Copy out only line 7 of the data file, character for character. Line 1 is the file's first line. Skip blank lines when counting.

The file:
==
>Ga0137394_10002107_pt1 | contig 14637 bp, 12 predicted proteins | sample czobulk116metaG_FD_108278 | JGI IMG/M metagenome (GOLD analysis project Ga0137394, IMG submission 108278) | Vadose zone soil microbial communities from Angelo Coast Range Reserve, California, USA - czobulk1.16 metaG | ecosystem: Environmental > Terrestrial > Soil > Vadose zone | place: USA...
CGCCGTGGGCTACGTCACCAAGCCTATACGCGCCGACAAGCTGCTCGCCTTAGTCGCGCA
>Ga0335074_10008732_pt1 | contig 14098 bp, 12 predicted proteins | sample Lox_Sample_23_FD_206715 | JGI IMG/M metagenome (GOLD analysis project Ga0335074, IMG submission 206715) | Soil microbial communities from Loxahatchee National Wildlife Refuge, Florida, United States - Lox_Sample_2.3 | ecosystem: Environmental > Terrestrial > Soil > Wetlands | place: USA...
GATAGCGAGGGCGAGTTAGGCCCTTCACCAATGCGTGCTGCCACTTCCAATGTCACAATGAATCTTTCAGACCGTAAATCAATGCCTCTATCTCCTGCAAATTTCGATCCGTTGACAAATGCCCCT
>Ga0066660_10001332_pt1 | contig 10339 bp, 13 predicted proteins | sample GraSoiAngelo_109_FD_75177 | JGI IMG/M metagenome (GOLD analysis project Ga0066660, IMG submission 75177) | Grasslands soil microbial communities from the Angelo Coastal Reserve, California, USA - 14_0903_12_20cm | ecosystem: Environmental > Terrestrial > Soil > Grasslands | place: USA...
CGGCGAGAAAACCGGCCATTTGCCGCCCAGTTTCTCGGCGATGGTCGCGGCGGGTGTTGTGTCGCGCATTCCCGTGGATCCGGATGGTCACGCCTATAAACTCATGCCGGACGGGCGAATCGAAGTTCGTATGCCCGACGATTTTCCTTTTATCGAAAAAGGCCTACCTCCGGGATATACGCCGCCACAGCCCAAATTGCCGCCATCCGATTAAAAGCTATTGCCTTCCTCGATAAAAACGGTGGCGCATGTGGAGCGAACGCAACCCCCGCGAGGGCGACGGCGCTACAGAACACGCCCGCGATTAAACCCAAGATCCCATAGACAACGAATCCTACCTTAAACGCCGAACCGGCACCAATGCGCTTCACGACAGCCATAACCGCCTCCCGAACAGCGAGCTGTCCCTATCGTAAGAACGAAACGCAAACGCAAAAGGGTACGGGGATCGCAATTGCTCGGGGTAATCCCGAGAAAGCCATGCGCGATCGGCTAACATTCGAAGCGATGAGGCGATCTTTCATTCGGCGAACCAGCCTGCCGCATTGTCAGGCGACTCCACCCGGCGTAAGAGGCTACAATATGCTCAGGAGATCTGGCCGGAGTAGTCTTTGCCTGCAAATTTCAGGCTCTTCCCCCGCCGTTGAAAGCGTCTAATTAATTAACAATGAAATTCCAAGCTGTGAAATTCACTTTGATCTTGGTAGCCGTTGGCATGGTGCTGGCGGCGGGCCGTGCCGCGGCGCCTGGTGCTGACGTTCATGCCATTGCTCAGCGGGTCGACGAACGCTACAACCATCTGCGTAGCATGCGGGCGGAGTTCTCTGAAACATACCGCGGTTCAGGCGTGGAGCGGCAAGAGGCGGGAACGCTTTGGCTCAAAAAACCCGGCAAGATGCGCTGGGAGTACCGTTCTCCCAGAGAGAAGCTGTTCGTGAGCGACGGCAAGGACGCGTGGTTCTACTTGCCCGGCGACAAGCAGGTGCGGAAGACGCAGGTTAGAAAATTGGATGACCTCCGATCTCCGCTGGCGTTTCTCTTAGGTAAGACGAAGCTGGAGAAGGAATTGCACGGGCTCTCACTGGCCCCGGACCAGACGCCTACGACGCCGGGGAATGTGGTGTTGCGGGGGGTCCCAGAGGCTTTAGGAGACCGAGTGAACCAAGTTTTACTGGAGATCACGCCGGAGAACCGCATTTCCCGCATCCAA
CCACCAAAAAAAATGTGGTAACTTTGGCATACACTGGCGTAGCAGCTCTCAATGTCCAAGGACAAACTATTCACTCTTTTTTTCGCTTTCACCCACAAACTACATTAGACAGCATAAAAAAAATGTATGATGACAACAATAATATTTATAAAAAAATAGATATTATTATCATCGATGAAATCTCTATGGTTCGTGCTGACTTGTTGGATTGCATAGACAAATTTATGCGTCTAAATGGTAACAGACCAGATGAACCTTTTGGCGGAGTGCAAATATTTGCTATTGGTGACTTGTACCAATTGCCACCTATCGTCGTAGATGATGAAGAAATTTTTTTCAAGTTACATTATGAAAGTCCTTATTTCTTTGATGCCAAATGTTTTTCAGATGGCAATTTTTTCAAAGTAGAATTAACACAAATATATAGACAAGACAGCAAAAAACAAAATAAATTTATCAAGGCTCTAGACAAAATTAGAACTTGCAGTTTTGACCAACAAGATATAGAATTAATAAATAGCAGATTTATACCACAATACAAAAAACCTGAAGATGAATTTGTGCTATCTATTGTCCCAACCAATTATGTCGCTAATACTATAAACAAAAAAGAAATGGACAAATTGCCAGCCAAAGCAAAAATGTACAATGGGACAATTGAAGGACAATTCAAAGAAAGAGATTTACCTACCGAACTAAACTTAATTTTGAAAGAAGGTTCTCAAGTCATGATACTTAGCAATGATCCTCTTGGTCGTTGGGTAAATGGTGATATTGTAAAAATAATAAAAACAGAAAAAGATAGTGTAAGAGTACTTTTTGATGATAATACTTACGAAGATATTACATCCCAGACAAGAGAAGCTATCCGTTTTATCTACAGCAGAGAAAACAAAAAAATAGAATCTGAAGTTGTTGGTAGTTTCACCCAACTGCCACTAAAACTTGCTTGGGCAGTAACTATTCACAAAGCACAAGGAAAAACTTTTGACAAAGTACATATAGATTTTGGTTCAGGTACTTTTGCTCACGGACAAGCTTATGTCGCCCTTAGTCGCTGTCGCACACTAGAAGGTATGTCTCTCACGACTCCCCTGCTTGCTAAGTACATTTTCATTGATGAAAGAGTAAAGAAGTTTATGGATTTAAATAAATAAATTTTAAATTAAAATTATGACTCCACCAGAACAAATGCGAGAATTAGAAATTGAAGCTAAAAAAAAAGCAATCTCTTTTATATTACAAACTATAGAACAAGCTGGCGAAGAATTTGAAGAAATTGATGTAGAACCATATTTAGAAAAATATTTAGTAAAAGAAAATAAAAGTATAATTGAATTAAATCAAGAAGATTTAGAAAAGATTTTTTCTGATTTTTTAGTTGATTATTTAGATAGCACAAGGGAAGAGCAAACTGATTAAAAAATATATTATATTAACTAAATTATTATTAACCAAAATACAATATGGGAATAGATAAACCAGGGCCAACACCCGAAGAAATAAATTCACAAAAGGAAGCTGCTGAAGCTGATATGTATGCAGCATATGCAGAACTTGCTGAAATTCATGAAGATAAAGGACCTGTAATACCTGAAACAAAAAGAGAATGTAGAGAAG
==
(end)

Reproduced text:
CCACCAAAAAAAATGTGGTAACTTTGGCATACACTGGCGTAGCAGCTCTCAATGTCCAAGGACAAACTATTCACTCTTTTTTTCGCTTTCACCCACAAACTACATTAGACAGCATAAAAAAAATGTATGATGACAACAATAATATTTATAAAAAAATAGATATTATTATCATCGATGAAATCTCTATGGTTCGTGCTGACTTGTTGGATTGCATAGACAAATTTATGCGTCTAAATGGTAACAGACCAGATGAACCTTTTGGCGGAGTGCAAATATTTGCTATTGGTGACTTGTACCAATTGCCACCTATCGTCGTAGATGATGAAGAAATTTTTTTCAAGTTACATTATGAAAGTCCTTATTTCTTTGATGCCAAATGTTTTTCAGATGGCAATTTTTTCAAAGTAGAATTAACACAAATATATAGACAAGACAGCAAAAAACAAAATAAATTTATCAAGGCTCTAGACAAAATTAGAACTTGCAGTTTTGACCAACAAGATATAGAATTAATAAATAGCAGATTTATACCACAATACAAAAAACCTGAAGATGAATTTGTGCTATCTATTGTCCCAACCAATTATGTCGCTAATACTATAAACAAAAAAGAAATGGACAAATTGCCAGCCAAAGCAAAAATGTACAATGGGACAATTGAAGGACAATTCAAAGAAAGAGATTTACCTACCGAACTAAACTTAATTTTGAAAGAAGGTTCTCAAGTCATGATACTTAGCAATGATCCTCTTGGTCGTTGGGTAAATGGTGATATTGTAAAAATAATAAAAACAGAAAAAGATAGTGTAAGAGTACTTTTTGATGATAATACTTACGAAGATATTACATCCCAGACAAGAGAAGCTATCCGTTTTATCTACAGCAGAGAAAACAAAAAAATAGAATCTGAAGTTGTTGGTAGTTTCACCCAACTGCCACTAAAACTTGCTTGGGCAGTAACTATTCACAAAGCACAAGGAAAAACTTTTGACAAAGTACATATAGATTTTGGTTCAGGTACTTTTGCTCACGGACAAGCTTATGTCGCCCTTAGTCGCTGTCGCACACTAGAAGGTATGTCTCTCACGACTCCCCTGCTTGCTAAGTACATTTTCATTGATGAAAGAGTAAAGAAGTTTATGGATTTAAATAAATAAATTTTAAATTAAAATTATGACTCCACCAGAACAAATGCGAGAATTAGAAATTGAAGCTAAAAAAAAAGCAATCTCTTTTATATTACAAACTATAGAACAAGCTGGCGAAGAATTTGAAGAAATTGATGTAGAACCATATTTAGAAAAATATTTAGTAAAAGAAAATAAAAGTATAATTGAATTAAATCAAGAAGATTTAGAAAAGATTTTTTCTGATTTTTTAGTTGATTATTTAGATAGCACAAGGGAAGAGCAAACTGATTAAAAAATATATTATATTAACTAAATTATTATTAACCAAAATACAATATGGGAATAGATAAACCAGGGCCAACACCCGAAGAAATAAATTCACAAAAGGAAGCTGCTGAAGCTGATATGTATGCAGCATATGCAGAACTTGCTGAAATTCATGAAGATAAAGGACCTGTAATACCTGAAACAAAAAGAGAATGTAGAGAAG